Imagine you're riding in a train, when you see another train hurtling toward you on the same track. No problem. You're on the "anti-collision train," designed by P.K. Stern of New York. It was a bold idea for improving travel safety, but it never caught on. The Strand magazine (1904) explained the concept:
A single track is used, on which railway-cars are caused to travel. Two cars are rushing towards each other at a speed of twenty-five miles an hour, so that a collision would, under ordinary conditions, be inevitable, when suddenly one of the cars runs, not into, but over the top of the other and lands on the track on the other side, where it continues in perfect safety to its destination. The underneath car has proceeded as if nothing had happened.
The cars, although they run upon wheels, are really travelling bridges, with overhanging compartments for the accommodation of passengers. Over the framed structure of the cars thus constituted an arched track is carried, securely fastened to the car and serving the purpose of providing a road-bed for the colliding car. This superimposed track is built in accordance with well-understood principles of bridge construction.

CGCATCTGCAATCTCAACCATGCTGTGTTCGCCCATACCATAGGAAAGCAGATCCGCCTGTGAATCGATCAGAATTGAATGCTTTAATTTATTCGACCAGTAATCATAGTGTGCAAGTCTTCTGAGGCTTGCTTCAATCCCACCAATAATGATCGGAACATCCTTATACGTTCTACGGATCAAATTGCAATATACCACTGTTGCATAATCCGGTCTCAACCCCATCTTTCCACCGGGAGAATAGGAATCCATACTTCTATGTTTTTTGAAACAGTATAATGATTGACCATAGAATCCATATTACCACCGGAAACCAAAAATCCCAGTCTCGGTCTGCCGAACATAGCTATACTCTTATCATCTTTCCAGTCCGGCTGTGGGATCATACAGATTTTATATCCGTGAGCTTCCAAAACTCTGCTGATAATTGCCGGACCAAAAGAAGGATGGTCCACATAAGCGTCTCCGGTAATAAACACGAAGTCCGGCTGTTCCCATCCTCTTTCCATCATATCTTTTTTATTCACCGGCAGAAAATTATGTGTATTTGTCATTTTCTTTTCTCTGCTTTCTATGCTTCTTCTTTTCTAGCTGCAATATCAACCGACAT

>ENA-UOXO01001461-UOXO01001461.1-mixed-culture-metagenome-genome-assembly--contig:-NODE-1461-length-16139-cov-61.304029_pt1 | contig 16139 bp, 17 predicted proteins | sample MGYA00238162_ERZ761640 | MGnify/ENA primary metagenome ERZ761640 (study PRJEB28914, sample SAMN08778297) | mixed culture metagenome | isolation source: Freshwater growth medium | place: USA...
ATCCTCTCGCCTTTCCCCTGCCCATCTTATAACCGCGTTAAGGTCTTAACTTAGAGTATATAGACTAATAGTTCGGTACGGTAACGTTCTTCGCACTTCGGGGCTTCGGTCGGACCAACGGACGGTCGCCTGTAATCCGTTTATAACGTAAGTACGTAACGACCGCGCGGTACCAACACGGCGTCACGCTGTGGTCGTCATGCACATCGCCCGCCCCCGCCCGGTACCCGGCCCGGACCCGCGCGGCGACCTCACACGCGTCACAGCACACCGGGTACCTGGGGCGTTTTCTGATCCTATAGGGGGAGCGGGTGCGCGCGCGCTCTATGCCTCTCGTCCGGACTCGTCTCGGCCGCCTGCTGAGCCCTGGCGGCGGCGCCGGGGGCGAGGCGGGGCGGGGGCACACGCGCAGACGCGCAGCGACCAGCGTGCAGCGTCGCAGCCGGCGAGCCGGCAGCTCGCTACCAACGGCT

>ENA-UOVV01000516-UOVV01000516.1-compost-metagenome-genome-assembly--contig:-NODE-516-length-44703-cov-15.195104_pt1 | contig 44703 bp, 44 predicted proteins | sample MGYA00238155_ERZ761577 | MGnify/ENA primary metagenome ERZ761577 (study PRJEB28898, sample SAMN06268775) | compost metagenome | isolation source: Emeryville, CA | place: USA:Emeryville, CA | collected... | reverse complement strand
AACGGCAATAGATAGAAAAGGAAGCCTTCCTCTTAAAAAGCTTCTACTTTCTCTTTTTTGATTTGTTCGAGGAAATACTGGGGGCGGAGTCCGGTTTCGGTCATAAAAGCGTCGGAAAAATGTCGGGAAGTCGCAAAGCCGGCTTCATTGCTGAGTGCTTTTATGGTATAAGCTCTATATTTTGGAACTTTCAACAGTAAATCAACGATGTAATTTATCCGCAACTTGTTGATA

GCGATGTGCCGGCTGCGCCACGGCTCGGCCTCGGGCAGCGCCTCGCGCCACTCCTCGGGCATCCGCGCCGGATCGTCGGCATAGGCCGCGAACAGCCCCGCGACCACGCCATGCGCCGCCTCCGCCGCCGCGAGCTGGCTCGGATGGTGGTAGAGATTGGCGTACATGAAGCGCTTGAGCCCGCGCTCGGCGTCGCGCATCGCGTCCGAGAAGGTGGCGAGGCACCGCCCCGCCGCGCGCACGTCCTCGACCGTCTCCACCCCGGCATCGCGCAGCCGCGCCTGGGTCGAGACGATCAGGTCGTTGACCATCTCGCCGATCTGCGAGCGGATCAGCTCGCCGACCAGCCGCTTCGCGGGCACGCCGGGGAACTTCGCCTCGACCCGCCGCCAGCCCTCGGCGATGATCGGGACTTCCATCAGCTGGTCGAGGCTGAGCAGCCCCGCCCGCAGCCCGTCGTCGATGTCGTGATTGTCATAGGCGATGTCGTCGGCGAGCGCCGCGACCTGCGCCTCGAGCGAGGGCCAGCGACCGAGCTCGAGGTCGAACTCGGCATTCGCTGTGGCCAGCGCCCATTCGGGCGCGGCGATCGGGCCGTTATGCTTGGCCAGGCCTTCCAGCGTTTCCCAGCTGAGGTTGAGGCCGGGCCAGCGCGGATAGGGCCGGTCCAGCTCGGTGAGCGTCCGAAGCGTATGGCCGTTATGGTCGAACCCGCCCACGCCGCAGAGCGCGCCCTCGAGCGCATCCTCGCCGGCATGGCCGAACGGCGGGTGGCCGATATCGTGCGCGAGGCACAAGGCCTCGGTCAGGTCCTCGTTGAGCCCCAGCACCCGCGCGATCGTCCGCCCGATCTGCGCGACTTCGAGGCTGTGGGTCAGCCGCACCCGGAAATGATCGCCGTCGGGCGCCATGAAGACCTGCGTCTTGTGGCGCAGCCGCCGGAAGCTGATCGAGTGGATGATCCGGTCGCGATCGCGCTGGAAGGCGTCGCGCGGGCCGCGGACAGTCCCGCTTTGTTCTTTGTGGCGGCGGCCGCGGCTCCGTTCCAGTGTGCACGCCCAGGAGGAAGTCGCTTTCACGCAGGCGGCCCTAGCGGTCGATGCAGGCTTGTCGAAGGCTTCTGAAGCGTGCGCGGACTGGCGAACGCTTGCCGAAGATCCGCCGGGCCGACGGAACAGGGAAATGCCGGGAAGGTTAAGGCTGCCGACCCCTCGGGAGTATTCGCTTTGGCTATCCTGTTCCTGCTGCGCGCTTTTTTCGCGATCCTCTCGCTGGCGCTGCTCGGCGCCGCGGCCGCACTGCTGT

Experts are predicting that within 15 to 20 years manual-transmission cars might be "virtually extinct." This has inspired Eddie Alterman of Car and Driver magazine to launch a 'Save the Manuals' campaign.
I drive a stick shift, but for one reason only — because it was the cheapest car on the lot (among the cars I was willing to consider). I concede there are occasional times when driving a stick shift is more fun than an automatic, but when I get stuck in bumper-to-bumper traffic jams, which happens frequently in the San Diego area, I hate having a stick shift. So when the time comes that I need to buy a new car, if an automatic is the cheapest option, I'm more than happy to say goodbye to manuals forever.
Howard Hughes's folly "The Spruce Goose" is of course famous for the tiny bit of actual airtime it enjoyed before being permanently docked. But who knew it had gotten to travel--in segments--down the nation's roads beforehand?